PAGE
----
3. Duties of Authors
Authors of original research reports should present an accurate account of the work performed as well as an objective discussion of its significance. Underlying data should be represented accurately in the abstract and in the final manuscript. A paper should contain sufficient detail and references to permit others to replicate the work. Fraudulent or knowingly inaccurate statements constitute unethical behavior and are unacceptable.
Data access and retention
Authors could be asked to provide the raw data of their study together with the paper for abstract review and should be prepared to make the data publicly available if practicable. In any event, authors should ensure accessibility of such data to other competent professionals for at least ten years after publication (preferably via an institutional or subject-based data repository or other data center), provided that the confidentiality of the participants can be protected and legal rights concerning proprietary data do not preclude their release.
Originality and Plagiarism
Authors will submit only entirely original works, and will appropriately cite or quote the work and/or words of others. Publications that have been influential in determining the nature of the reported work should also be cited.
Acknowledgement of sources
Proper acknowledgment of the work of others must always be given. Authors should cite publications that have been influential in determining the nature of the reported work.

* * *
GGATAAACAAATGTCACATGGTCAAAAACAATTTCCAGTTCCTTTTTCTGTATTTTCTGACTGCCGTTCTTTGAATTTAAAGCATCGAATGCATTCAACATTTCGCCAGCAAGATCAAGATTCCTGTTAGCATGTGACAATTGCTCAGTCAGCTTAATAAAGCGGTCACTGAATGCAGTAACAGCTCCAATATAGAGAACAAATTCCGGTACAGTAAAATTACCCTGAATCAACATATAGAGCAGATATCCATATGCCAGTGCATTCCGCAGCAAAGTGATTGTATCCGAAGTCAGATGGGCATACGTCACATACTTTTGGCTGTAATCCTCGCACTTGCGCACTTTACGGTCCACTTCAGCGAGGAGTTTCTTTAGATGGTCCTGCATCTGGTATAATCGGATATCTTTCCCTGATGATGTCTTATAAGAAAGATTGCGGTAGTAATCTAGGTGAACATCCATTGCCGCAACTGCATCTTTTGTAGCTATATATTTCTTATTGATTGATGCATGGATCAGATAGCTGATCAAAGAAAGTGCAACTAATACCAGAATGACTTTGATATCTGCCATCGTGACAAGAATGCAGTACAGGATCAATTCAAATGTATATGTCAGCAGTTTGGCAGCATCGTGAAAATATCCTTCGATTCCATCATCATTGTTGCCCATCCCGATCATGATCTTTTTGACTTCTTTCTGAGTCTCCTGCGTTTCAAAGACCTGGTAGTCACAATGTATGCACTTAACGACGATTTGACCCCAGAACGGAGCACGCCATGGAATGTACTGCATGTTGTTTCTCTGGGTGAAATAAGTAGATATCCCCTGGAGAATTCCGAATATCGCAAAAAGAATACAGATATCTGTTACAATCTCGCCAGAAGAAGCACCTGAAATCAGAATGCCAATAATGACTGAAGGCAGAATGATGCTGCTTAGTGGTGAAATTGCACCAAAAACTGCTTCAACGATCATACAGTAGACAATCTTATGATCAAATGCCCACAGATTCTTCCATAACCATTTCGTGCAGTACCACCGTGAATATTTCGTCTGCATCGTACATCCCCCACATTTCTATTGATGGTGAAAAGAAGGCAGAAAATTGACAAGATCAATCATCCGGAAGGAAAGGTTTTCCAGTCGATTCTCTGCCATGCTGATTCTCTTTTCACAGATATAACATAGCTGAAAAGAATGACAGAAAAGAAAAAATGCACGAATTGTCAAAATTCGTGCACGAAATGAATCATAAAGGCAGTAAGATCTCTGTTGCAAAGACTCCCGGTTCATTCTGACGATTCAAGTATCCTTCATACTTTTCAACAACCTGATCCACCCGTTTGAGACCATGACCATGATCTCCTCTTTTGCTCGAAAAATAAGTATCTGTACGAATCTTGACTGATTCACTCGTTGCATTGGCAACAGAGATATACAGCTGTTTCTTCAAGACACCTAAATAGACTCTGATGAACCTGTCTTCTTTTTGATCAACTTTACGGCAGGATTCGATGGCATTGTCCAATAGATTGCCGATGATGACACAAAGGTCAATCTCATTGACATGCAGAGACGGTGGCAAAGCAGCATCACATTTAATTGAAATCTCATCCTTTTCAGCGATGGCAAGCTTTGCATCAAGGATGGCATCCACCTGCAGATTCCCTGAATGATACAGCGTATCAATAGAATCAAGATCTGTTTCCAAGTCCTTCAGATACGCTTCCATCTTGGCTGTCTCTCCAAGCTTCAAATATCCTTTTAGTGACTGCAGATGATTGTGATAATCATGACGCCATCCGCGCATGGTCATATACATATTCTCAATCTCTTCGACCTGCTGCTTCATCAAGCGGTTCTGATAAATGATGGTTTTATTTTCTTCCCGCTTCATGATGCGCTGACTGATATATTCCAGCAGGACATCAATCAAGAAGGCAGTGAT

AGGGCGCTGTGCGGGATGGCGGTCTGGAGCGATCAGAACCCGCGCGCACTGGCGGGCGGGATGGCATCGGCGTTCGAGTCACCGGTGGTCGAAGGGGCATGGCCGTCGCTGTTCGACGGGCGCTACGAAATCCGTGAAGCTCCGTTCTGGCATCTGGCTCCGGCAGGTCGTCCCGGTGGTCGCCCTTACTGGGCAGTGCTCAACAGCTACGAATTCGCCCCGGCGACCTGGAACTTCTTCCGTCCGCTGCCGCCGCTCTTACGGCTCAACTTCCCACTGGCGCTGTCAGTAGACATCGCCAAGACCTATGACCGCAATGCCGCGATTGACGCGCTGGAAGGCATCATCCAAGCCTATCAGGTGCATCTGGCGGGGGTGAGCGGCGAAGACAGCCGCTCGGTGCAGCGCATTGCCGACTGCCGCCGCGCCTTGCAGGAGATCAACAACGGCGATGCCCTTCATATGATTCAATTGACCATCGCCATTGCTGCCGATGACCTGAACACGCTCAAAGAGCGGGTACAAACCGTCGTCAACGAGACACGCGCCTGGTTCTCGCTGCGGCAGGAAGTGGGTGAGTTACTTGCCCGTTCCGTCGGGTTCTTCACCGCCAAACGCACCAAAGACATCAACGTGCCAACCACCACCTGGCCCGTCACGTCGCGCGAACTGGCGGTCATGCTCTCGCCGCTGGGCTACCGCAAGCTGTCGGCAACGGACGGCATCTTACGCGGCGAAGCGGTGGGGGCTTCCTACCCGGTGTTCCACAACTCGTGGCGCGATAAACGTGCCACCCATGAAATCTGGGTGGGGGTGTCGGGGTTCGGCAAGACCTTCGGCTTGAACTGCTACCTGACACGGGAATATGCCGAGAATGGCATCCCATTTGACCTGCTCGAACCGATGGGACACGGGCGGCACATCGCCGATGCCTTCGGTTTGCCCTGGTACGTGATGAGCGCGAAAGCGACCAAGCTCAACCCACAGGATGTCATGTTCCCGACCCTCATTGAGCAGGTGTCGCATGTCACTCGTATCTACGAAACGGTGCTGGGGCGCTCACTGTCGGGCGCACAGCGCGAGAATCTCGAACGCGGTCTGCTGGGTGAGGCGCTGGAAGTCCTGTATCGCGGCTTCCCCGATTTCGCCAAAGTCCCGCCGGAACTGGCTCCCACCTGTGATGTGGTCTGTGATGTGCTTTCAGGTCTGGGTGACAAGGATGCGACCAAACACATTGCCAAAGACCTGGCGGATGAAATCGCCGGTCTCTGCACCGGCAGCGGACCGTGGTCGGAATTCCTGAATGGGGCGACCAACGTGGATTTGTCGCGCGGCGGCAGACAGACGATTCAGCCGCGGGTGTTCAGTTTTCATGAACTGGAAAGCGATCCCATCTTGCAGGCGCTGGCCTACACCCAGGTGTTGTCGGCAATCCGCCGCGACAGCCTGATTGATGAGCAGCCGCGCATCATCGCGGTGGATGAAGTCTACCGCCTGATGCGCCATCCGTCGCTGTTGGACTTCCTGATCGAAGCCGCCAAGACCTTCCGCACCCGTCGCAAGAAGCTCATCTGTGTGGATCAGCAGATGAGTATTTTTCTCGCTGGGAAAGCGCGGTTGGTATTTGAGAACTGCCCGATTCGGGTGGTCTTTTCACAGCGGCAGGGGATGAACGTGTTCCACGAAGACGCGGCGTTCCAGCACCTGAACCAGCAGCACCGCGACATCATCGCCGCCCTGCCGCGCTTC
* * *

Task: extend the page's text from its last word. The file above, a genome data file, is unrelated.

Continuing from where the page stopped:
Multiple, redundant or concurrent publication
An author should not in general publish manuscripts describing essentially the same research in more than one journal or primary publication. Submitting the same paper to more than one journal or Conference constitutes unethical publishing behavior and is unacceptable.
Authorship of the paper
Authorship should be limited to those who have made a significant contribution to the conception, design, execution, or interpretation of the reported study. All those who have made significant contributions should be listed as co-authors.
The corresponding author ensures that all contributing co-authors and no uninvolved persons are included in the author list. The corresponding author will also verify that all co-authors have approved the final version of the paper and have agreed to its submission for publication.
Fundamental errors in published works
When an author discovers a significant error or inaccuracy in his/her own published work, it is the author’s obligation to promptly notify the editor or publisher and to cooperate with the editor to retract or correct the paper.
In cases of alleged or proven scientific misconduct, fraudulent publication or plagiarism the publisher, in close collaboration with the editors, will take all appropriate measures to clarify the situation and to amend the article in question. This includes the prompt publication of an erratum or, in the most severe cases, the complete retraction of the affected work.
Committee on Publication Ethics (COPE). (2011, March 7). Code of Conduct and Best-Practice Guidelines for Journal Editors. Retrieved from http://publicationethics.org/files/Code_of_conduct_for_journal_editors_Mar11.pdf
EU PVSEC, 5 September 2013